How to avoid scams advices by Mytrendingstories online publishing today? The hot spot imposter (He’s close, real close)! How it works: You’re sitting in an airport or a coffee shop and you log into the local Wi-Fi zone. It could be free, or it could resemble a pay service like Boingo Wireless. You get connected, and everything seems fine. What’s really going on: The site only looks legitimate. It’s actually run by a nearby criminal from a laptop. If it’s a “free” site, the crook is mining your computer for banking, credit card, and other password information. If it’s a fake pay site, he gets your purchase payment, then sells your card number to other crooks. The big picture: Fake Wi-Fi hot spots are cropping up everywhere, and it can be difficult to tell them from the real thing. “It’s lucrative and easy to do,” says Brian Yoder, vice president of engineering at CyberDefender, a manufacturer of antivirus software. “Criminals duplicate the legitimate Web page of a Wi-Fi provider like Verizon or AT&T and tweak it so it sends your information to their laptop.”
News with MyTrendingStories blogging portal: Stay Vigilant. You’ll want to keep a close eye out on your credit and financial account statements so you can alert your financial institution as soon as possible if anything appears amiss. If you’ve spent time job searching online lately, it might seem like there are as many scams as legitimate job openings on the job boards. The Better Business Bureau reports that job scams are on the rise and are the No. 1 riskiest scam in terms of prevalence, likelihood of losing money, and monetary loss. Each year, about 14 million people are exposed to job scams. Victims lose more than $2 billion per year, not counting the value of their time or the emotional impact of being defrauded. To safeguard yourself, it pays to learn as much as possible about employment scams.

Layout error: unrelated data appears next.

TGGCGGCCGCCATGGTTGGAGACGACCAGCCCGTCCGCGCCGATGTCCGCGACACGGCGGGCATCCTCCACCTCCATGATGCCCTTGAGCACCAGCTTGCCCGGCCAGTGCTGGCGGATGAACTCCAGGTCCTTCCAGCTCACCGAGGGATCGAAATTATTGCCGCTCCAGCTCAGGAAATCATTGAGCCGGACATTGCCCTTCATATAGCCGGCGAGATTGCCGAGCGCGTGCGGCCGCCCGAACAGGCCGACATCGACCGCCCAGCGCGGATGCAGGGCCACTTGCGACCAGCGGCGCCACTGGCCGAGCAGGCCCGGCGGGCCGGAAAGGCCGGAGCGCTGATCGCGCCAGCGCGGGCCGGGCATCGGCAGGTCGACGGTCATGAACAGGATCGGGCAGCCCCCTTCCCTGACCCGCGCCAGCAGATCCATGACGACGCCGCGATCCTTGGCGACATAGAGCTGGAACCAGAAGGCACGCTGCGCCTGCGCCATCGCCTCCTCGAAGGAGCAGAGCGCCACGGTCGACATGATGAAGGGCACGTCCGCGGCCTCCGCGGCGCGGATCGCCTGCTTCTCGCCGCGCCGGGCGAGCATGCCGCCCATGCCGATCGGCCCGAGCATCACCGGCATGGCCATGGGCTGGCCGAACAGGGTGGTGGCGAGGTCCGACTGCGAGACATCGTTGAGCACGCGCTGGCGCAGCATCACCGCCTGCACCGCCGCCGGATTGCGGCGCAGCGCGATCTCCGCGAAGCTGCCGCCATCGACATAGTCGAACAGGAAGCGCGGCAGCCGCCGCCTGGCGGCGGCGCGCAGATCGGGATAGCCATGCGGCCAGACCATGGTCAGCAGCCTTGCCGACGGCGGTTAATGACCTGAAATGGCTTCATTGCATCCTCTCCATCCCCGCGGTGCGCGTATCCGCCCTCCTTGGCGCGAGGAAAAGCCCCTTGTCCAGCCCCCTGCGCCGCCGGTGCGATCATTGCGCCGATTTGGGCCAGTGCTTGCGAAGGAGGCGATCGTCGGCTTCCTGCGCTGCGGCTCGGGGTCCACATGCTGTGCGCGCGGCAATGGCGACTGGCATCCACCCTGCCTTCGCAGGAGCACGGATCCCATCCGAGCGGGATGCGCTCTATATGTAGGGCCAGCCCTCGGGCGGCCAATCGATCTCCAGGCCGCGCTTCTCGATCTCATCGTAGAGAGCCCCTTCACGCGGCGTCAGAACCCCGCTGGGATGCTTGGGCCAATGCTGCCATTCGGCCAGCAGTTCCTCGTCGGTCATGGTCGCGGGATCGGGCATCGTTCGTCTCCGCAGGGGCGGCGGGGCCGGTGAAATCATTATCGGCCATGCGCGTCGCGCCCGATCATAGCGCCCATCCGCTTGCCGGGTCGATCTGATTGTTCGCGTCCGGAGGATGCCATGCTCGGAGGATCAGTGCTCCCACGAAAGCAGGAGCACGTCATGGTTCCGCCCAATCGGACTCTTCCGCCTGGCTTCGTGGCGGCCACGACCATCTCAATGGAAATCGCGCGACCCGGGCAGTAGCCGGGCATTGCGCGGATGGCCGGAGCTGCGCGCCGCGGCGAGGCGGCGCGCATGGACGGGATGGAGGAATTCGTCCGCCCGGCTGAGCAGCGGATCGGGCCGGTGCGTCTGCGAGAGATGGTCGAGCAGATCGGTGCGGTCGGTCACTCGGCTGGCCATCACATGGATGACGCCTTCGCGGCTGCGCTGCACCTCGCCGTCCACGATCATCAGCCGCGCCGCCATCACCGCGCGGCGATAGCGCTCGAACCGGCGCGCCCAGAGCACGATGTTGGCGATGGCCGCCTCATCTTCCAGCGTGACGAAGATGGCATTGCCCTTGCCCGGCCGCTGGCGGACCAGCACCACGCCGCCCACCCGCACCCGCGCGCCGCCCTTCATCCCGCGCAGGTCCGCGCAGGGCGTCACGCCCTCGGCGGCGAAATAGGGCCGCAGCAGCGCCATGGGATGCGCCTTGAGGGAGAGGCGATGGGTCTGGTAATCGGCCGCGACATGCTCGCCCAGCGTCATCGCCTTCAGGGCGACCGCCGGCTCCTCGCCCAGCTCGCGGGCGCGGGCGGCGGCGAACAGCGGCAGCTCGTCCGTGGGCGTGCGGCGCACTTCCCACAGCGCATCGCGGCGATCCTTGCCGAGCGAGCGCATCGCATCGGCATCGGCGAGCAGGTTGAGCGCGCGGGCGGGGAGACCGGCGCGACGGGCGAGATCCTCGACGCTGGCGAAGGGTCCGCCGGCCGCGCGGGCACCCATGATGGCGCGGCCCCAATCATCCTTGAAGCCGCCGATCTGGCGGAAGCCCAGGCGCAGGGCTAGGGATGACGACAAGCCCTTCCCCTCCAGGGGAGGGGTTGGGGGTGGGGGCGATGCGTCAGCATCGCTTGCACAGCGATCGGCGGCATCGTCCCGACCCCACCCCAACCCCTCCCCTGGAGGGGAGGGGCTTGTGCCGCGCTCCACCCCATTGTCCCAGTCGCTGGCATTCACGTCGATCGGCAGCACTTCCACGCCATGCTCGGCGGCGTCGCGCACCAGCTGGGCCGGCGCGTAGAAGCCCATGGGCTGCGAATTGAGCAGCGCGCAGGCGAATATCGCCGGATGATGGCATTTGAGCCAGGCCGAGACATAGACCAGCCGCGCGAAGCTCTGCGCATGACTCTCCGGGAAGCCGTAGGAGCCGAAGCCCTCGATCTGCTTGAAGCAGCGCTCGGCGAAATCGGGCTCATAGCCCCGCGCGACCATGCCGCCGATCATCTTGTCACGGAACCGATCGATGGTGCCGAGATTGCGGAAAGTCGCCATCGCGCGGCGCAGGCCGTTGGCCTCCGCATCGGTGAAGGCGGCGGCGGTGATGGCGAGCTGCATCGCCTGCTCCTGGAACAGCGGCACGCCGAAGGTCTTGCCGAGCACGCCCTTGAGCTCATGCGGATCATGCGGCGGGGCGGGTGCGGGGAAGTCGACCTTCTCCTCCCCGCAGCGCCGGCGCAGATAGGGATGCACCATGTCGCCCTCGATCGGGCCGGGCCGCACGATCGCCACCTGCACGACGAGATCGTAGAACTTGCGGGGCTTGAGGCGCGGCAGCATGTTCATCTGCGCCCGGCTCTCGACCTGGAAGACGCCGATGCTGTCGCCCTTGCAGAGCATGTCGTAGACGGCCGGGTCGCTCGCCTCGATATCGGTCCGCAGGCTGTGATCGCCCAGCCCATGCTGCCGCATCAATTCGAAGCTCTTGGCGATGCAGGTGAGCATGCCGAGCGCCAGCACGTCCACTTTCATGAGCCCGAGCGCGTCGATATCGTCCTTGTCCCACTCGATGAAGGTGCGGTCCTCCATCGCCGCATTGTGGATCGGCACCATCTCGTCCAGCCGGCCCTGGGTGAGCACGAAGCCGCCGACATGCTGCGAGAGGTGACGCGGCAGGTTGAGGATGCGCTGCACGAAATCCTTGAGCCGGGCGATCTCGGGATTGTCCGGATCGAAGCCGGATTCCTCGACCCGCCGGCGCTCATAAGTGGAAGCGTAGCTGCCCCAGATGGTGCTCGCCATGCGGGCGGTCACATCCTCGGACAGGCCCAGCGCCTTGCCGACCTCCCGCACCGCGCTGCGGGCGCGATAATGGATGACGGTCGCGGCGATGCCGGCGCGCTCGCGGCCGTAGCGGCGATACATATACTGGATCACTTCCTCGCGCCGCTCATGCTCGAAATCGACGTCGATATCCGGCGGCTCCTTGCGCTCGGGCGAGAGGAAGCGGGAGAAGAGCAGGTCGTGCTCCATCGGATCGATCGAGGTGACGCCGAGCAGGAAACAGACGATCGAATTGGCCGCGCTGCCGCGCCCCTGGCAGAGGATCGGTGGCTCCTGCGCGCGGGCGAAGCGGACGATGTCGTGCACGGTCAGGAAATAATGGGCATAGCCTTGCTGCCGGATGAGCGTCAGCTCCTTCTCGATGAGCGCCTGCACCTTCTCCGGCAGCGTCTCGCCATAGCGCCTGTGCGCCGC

MyTrendingStories anti-scam tips: Despite the misconception that fraudsters target senior citizens, a recent study by the FTC found that more millennials than retirees are now getting scammed out of money online. The Better Business Bureau warns about online fraud happening within social media sites like Facebook and Instagram. It starts with a “friend or relative” who contacts you, claiming that you are entitled to free money. But there’s a catch – they want you to pay upfront for shipping or provide your personal information. Follow these tips to avoid a social media scam: Don’t give out your password (and don’t use the same password for multiple accounts) ; Set your account to private and do not accept friend requests from people you don’t know; Always use a secure network, not public Wi-Fi; Keep apps, browsers, and antivirus software up-to-date. See even more information on mytrendingstories scams.
MyTrendingStories shows how to escape scams: So what’s the point of final sale items? To ward off return-happy customers. According to e-commerce analytics site Invesp, 30% of products ordered online are returned, compared with 8% of items purchased in-store. Although you don’t want to miss out on a good deal, subscribing to a lot of email lists can mean an overflowing inbox. Sure, promotions have a short shelf life, but there most likely is another one down the pipeline. Instead of getting a case of FOMO about promotions, it’s best to sign up for promotions when you’re in the hunt for something. This way you can give your inbox a break and not be tempted by unnecessary sale items.
What To Do If You Think You’re The Victim Of A Scam: If you suspect that you are a victim of a scam, alert your local sheriff’s department to make a report. Secure all your bank accounts. Call the number on the back of your bank card to explain why you suspect you may be experiencing fraud, and they will walk you through the next steps to take. The faster you act, the more likely you are to resolve the issue. For online victims, change all passwords immediately. Contact the three major credit bureaus to have a fraud alert placed on your account, adding a security freeze. Scams no longer target just the gullible. They still come in letters, texts and calls, but more crooks are now looking online for the chance to get their hands on your hard-earned cash. There are increasingly sophisticated ways scammers try to target YOUR cash. This guide explains what to look out for, how to protect yourself, and what to do if you’re a victim of a scam. Find more details at mytrendingstories.com.